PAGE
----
One of cinema’s preeminent magicians welcomes us with his trademark corpulence and pastiched cigar to the IDFA at Amsterdam in a selection entitled Framing. A self-confessed charlatan making a film about yet another self-contained charlatan, Orson Wells takes immense pleasure in 1973’s F for Fake reminding us that film is by nature trickery whilst hoodwinking us one more time (but gently, a fatherly sort of magician—showing us shot, impossible counter-shot, whilst winking mischievously into the camera). F for Fake is an odd choice for a selection which is, to quote the guide, “investigating the borders between fiction and documentary,” since the film admits no such borders, and for Wells any film base enough to insist on its own reality is the most insupportable form of charlatanry (witness his childlike glee at elbow-jabbing the experts every time forger extraordinaire Elmyr Dehory pulls a fast one on a gallerist).
The pleasure of cinema for Wells is not a preposterous ‘suspension of disbelief,’ but rather a sweetly sinister pleasure at seeing ourselves duped. Wells the rotund, paternalistic showman (this image like all images a myth, one which he feeds tongue in cheek in an auto-derisory reference to his legendary obesity by ordering on-camera a colossal lobster at his favorite Parisian seafood restaurant) reminds us that the cineaste is nothing more than a trickster, and his films but sleights of hand.
The Magician fools the spectator of his accord, whereas the Alchemist presents his trickery as a true transformation; not just any transformation, but specifically a regression to a pure and original form. The original alchemic desire to transform lead into gold originated not from a base greed to transform a worthless metal into a valuable one, but from a metaphysical desire to purify metal into its essence. Gold, was for the alchemists a substance whose material essence was a manifestation of its philosophical one—that of eternal incorruptibility.
The Forecaster, a lopsided interview-driven documentary directed by Marcus Vetter, about market-maker and financial wizard Martin Armstrong, indicted by the SEC for fraud in 1999, takes great pains to portray its protagonist as a sort of financial prophet. In fact, as markets move from accountable rationality into the mystical obscurity of derived derivatives and secret algorithms, the prophet rather than the economist becomes the appropriately mythological figure of expertise, the only one who can disentangle the voodoo of market (ir)rationality. Unfortunately this picture of prophecy is composed from the sole testimonies of the friends, ex-colleagues, and family members of Mister Armstrong, leaving us with a film as critical of its subject as a documentary about the pope shot in a nunnery.
With Faust-like haughtiness Mister Armstrong and his acolytes put forth the legend of the capital market’s philosopher’s stone—a single secret formula, a lone number which will unlock the secrets to understanding all economics: in this case some manifestation of the number Pi which Armstrong used to decode the economic and historical real.
Appropriately for our age (and for this digitally shot documentary), rather than a chemical or verbal formula here the alchemical catalyst is the secret of the “source code”—the immaterialist operation which can change Information into Gold, but Gold in a yet more purified and advanced stage. Gold may have been the essential material of the middle ages, but today this act of purification is taken one step further towards essence, releasing the Gold from the necessity of any material bond by transforming it into Capital.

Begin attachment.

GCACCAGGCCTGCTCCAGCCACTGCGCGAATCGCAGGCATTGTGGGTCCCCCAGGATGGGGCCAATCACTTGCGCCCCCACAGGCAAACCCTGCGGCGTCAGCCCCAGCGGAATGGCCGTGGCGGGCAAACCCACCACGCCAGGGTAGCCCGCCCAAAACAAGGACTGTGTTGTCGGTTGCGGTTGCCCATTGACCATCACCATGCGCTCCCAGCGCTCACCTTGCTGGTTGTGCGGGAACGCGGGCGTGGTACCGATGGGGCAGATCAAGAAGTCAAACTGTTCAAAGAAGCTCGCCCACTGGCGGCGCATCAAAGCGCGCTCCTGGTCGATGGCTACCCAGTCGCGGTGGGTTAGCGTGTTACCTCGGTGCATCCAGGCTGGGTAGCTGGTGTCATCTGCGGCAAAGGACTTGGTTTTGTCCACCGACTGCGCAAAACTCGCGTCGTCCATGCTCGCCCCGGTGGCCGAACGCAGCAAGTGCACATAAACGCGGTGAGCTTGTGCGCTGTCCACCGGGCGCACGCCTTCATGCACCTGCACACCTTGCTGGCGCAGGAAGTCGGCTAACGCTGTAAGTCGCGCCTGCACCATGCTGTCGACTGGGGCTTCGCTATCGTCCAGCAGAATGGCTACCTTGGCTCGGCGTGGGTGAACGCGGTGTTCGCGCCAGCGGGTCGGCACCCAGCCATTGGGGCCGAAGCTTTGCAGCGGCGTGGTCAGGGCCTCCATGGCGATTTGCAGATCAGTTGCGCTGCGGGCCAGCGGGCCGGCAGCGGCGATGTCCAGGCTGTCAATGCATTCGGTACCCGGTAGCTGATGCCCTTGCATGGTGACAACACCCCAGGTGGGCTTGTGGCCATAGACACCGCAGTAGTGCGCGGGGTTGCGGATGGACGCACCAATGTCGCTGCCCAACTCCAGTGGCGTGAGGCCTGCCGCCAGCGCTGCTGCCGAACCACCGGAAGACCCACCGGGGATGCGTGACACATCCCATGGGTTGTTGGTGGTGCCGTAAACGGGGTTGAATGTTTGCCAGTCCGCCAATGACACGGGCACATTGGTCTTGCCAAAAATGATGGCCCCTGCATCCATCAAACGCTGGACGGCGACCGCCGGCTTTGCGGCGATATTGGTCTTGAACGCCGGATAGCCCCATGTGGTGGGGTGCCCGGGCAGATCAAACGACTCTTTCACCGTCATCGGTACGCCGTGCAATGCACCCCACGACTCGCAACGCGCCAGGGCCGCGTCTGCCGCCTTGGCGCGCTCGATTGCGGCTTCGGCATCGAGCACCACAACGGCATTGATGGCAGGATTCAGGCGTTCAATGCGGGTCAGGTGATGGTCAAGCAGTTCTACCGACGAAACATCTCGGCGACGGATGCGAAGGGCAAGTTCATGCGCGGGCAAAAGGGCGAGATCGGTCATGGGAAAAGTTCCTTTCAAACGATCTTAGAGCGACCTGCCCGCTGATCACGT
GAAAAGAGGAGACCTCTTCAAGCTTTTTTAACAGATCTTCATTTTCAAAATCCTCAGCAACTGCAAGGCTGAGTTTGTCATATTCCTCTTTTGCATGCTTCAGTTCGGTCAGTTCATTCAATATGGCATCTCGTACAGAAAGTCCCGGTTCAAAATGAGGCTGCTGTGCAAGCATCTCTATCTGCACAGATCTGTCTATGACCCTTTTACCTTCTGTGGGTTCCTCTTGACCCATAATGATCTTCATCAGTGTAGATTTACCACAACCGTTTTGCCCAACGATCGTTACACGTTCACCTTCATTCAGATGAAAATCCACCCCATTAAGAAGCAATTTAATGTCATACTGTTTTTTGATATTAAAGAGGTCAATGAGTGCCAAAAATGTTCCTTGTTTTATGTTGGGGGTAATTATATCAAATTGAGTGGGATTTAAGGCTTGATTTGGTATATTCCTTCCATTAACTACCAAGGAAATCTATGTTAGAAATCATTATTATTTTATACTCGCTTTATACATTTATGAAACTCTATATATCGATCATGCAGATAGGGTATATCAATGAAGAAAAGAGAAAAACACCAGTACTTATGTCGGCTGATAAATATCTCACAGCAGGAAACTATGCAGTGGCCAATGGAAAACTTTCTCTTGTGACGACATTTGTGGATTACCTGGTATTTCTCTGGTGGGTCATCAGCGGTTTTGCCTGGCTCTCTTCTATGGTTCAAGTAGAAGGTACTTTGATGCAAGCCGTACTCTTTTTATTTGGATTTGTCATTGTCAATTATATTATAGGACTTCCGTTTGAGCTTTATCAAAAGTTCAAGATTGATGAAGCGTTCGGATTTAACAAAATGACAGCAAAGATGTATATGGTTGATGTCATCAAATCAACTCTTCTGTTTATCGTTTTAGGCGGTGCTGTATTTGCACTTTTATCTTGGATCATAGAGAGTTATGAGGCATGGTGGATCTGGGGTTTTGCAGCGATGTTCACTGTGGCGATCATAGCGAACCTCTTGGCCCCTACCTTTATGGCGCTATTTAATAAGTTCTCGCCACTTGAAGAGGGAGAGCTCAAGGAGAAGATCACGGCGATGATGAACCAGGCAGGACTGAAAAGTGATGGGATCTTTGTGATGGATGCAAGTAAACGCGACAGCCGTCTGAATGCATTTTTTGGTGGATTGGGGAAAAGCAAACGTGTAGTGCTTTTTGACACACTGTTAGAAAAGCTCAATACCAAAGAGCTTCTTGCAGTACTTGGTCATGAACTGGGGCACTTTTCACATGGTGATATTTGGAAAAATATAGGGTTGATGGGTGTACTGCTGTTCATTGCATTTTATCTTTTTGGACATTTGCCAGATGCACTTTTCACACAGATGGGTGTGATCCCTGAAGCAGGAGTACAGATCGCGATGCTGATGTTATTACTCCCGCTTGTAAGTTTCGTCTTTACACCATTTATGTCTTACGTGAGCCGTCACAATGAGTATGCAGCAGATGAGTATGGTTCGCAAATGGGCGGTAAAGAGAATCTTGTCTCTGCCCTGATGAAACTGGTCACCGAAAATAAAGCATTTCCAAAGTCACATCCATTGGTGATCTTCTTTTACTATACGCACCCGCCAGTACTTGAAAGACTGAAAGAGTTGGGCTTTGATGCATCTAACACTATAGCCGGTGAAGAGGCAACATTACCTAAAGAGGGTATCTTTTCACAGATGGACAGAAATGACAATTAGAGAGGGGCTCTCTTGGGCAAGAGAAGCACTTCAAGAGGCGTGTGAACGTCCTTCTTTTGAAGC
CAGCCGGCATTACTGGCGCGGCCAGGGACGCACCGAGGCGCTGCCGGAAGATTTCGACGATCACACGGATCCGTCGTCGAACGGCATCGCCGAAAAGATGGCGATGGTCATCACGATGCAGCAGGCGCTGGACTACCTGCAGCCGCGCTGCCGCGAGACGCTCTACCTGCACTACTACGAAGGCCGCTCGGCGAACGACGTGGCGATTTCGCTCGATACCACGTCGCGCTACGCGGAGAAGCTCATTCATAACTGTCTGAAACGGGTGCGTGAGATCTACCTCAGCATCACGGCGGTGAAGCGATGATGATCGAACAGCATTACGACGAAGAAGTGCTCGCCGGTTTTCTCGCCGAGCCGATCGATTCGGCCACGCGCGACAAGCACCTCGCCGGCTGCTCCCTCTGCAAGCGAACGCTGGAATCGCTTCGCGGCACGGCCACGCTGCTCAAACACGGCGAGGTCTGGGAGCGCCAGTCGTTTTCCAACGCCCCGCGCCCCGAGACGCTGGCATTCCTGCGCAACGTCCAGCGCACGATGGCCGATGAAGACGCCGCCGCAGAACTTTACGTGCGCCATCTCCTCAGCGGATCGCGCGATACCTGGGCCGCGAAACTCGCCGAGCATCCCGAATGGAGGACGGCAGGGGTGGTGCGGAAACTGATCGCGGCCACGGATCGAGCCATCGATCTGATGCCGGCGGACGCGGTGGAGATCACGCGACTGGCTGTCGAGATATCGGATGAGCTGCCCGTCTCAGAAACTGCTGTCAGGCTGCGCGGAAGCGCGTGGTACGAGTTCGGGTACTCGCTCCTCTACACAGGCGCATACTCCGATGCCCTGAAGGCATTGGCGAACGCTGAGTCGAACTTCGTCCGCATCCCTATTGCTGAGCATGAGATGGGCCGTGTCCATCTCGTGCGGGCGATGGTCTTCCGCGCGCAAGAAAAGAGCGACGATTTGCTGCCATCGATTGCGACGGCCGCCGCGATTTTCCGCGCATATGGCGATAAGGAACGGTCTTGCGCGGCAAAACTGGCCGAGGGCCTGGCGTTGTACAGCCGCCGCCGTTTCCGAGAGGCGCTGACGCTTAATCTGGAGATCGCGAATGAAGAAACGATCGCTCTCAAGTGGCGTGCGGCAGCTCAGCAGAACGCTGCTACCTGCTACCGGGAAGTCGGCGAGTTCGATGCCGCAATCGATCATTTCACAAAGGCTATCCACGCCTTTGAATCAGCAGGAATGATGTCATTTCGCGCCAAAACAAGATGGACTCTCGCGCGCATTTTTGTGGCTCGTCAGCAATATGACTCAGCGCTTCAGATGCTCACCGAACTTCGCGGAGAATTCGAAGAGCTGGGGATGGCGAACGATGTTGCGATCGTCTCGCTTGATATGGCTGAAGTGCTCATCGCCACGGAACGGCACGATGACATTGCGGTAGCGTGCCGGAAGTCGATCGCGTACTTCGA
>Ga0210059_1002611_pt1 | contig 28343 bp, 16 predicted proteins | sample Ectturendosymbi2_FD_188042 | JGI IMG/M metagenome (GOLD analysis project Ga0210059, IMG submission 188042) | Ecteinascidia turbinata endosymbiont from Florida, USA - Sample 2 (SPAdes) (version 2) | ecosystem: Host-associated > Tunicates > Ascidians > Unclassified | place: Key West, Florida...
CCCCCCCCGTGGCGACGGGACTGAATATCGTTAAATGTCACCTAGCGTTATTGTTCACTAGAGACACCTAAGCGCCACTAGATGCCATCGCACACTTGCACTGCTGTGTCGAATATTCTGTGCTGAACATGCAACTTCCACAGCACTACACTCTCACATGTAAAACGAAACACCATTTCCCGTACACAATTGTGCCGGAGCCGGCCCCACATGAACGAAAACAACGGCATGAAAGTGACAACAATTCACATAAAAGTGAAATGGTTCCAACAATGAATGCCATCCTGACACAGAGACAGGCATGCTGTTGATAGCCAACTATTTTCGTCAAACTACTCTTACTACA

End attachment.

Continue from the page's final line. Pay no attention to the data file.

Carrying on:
Like in every conspiracy theory the departure points of Armstrong’s critique are quite valid—the money game is rigged from the outset, and rigged to benefit those who have the most money. Yet, what makes conspiracy theories always manifest themselves on the extreme right is their tendency to take as an absolute given what is still changeable; their dark fantasy of absolute control (X occurs not because of a systemic ordering of power and money, but because person Y controls all the power and money). And like all conspiracy theories, The Forecaster is blind, because only viewing the system from the inside, it can never reach a systemic critique which is the source of a political act.
Government may be a big Ponzi scheme, as Armstrong pretends, but if so, it is one, firstly, which democratic citizens have willingly subjected themselves to, and secondly, which they can alter. Wells’ abracadabra was a game, one in which the spectator willingly participates, but the abracadabra in The Forecaster is meant to be taken literal: “I create as I speak.” Pi has the force of transforming the essence of information into the essence of economic power, a disingenuous hypothesis, and one, if nothing else, which entirely asserts the impossibility to act against an economic system designed to privilege the most privileged, and enfeeble the most feeble.
Capital by nature may have no essence, but in many cases, it can make itself visible through its effects, which is the unfortunate case in the Russian documentary Something Better to Come, directed by Hanna Polak. The film follows over the period of nearly 12 years, the seven-year-old Yula, an outcast child living in Moscow’s largest garbage dump. The world of Yula’s family and companions is recorded as she navigates the wild liberty of an adolescence taking place on the vast infinitude of waste. Life in the garbage dump has a sort of elemental quality to it, a rawness which matches the material in which they conduct their lives. Garbage is for our protagonists, far more than societal excretion, the most visible byproduct of the excess of aforementioned capital, but also a source of potential, this selfsame potential that has attracted the dump dwellers in the first place. This garbage in which they play and work, elemental in color as it is in nature—red cans, white plastic bags, blue pots, a green tarp and the infinite brown of filth and mud—is appropriately recorded on this rough pixelated camera of a decade earlier, with a cinematic liberty and amateurishness, with a poverty of the image which grants it richness.